Plus, your beneficiaries have the same distribution options on the Roth IRA as the IRA: lump sum, 5 years, and 10 years.
Can you imagine your beneficiaries having an investment that can continue to grow with a tax-free distribution? What a legacy!
So Where Do You Go from Here?
If your financial advisor is not bringing this to your attention, explaining the income tax changes, and going over your income tax returns annually, you may have the wrong advisor. You can read more here.
If you’re interviewing advisors, we have a list of questions you should ask.
By utilizing our technology, we can illustrate the law changes, different strategies for distributions, Roth IRA conversions, and different amounts on a digital screen right before your eyes.
We generally project life expectancy of age 90 and illustrate how changes made today may affect your current cash flow, taxes, and estate.
We personalize all of our plans and projections with our client’s current financial information and clearly and simply break down:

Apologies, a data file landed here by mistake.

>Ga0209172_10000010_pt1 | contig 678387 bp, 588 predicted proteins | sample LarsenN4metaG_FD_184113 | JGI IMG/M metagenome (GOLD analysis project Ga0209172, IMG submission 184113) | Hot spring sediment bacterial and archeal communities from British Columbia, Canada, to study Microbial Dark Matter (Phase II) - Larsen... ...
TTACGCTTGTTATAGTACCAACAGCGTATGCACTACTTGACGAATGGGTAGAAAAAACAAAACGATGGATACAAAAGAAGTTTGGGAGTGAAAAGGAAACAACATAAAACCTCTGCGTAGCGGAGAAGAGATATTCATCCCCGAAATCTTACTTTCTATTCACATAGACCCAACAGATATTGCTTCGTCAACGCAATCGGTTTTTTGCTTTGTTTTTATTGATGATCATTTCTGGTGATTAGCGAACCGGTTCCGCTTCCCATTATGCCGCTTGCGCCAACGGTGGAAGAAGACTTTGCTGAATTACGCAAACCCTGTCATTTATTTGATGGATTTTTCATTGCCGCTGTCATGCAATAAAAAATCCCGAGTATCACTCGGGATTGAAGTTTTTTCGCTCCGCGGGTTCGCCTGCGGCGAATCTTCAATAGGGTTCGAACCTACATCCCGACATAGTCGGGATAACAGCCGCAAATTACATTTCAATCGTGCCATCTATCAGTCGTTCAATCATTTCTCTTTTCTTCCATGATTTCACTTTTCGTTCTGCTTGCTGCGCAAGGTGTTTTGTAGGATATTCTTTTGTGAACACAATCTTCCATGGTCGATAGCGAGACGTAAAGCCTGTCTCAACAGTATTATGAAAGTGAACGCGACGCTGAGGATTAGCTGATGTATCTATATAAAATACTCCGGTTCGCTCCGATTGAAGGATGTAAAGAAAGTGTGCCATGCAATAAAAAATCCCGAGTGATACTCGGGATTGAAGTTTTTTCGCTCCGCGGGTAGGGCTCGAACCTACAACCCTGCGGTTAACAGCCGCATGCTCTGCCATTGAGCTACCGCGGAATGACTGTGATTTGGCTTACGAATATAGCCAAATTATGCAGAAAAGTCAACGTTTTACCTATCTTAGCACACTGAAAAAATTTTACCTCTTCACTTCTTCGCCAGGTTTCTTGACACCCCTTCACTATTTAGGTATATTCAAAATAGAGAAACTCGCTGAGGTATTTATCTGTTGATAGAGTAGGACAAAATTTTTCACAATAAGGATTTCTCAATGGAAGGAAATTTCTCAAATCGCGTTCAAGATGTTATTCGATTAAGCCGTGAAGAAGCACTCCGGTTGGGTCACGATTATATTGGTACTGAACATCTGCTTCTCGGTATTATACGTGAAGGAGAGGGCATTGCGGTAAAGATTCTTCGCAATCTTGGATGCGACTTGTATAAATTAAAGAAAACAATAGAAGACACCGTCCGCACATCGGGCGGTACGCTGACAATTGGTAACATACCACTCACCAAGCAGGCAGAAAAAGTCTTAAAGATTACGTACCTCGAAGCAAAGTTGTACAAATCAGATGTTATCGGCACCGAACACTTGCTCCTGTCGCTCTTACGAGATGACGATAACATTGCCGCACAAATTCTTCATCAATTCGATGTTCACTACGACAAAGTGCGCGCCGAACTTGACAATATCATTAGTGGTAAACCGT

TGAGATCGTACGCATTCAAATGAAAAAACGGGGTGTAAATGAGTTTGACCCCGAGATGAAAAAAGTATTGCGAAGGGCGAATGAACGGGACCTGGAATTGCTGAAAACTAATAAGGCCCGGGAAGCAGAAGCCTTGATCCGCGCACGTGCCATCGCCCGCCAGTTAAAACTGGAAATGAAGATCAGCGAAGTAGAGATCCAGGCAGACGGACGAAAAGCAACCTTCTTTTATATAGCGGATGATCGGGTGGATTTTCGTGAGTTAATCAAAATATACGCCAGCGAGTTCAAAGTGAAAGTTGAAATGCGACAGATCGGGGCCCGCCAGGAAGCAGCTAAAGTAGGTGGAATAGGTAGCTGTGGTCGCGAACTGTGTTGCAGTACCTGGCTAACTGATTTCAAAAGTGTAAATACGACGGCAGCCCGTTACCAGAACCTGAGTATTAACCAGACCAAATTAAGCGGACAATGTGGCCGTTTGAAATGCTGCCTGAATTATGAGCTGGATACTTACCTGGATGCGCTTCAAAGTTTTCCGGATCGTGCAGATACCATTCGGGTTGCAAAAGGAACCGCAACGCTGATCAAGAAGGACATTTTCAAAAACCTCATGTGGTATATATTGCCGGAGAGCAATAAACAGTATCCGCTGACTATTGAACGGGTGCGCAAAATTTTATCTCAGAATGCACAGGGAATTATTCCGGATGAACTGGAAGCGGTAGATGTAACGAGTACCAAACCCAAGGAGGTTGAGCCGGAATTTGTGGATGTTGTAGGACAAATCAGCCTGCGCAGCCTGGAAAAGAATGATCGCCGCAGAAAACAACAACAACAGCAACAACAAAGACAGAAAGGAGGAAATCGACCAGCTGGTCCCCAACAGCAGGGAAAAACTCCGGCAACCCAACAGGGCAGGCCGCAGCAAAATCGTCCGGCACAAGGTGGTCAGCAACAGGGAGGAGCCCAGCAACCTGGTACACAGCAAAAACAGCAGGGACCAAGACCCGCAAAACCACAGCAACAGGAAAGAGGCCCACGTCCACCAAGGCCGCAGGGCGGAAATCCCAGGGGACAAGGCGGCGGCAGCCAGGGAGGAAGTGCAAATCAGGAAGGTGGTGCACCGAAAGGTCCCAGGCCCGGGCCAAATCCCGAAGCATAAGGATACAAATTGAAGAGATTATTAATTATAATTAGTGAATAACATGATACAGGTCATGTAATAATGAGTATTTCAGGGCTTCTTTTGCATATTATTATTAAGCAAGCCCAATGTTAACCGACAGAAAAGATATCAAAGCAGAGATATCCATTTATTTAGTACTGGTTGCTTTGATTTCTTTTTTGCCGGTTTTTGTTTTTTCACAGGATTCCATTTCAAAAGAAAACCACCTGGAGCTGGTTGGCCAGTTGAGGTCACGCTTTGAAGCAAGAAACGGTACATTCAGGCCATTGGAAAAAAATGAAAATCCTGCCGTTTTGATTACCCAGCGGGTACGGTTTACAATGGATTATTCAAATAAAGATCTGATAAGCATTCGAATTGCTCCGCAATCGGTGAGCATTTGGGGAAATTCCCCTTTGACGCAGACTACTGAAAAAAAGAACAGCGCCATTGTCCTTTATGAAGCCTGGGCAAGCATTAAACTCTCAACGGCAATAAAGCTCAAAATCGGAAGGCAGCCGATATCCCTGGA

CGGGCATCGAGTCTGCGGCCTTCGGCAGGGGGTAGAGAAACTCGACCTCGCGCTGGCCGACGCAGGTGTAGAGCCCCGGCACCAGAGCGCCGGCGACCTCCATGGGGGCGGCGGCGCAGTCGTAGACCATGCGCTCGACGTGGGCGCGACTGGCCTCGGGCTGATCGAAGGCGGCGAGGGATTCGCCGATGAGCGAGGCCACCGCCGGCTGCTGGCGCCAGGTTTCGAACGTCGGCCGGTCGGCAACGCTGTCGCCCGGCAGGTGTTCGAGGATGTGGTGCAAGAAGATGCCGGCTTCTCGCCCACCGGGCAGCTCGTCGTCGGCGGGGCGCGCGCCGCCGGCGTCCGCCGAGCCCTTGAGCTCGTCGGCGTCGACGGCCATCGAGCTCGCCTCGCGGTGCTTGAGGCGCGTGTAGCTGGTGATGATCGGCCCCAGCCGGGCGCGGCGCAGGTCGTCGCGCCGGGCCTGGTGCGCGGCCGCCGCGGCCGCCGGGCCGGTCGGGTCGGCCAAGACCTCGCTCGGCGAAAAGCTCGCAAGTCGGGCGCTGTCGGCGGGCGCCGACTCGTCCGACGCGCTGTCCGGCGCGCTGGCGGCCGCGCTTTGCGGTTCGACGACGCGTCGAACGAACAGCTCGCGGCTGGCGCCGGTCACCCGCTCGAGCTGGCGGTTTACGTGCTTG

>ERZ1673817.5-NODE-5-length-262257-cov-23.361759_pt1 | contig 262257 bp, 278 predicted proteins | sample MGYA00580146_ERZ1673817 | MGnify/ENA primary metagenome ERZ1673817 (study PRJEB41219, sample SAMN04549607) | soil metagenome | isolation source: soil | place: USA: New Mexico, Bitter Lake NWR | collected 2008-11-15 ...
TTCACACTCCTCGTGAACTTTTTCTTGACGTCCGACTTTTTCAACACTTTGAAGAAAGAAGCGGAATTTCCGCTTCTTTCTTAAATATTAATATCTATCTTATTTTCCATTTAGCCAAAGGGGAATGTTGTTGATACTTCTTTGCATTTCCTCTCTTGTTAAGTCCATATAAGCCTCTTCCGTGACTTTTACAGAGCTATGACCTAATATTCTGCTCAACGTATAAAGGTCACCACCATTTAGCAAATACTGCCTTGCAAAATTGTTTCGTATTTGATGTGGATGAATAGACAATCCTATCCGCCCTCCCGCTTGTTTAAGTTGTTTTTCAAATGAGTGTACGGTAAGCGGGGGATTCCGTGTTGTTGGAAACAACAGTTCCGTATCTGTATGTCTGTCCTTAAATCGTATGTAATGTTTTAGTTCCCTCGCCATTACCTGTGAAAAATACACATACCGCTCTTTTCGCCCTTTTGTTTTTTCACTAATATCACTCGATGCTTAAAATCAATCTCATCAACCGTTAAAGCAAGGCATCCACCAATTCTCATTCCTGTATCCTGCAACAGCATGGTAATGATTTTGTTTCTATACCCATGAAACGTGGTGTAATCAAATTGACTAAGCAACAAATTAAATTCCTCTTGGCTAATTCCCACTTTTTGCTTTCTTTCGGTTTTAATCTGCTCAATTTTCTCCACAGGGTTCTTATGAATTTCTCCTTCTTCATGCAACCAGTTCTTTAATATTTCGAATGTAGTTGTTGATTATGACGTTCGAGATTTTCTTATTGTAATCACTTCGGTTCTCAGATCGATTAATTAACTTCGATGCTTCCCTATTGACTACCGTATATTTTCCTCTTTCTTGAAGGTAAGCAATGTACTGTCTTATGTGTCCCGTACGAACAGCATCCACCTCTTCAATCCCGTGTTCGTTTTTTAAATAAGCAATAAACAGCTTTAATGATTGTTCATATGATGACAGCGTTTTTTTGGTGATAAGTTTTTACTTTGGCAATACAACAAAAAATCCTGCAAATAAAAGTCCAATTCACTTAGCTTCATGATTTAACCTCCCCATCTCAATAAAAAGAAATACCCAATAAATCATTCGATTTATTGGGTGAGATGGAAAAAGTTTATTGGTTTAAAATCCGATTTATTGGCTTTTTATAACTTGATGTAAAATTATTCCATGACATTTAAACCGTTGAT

- How the law changes affect their lives
- Their income tax returns and retirement cash flow,
- And, the pros and cons of their financial situations – which helps them make good decisions for today, tomorrow, and their future.
It’s very exciting to watch clients’ facial expressions when we illustrate the opportunities that they have today by providing them personalized information and the digital experience that has a direct impact on their lives.
This is all part of our regular portfolio review process for our clients and it should be yours as well.
We have a mission in life and we want everyone to understand the financial opportunities that are available to all us, not just a chosen few.
We make the complicated simple and we strive to empower you to make life’s decisions on your terms.
If you’d like to contact us, feel free to contact us here.
For a comprehensive review of your personal situation, always consult with a tax or legal advisor. Converting from a traditional IRA to a Roth IRA is a taxable event.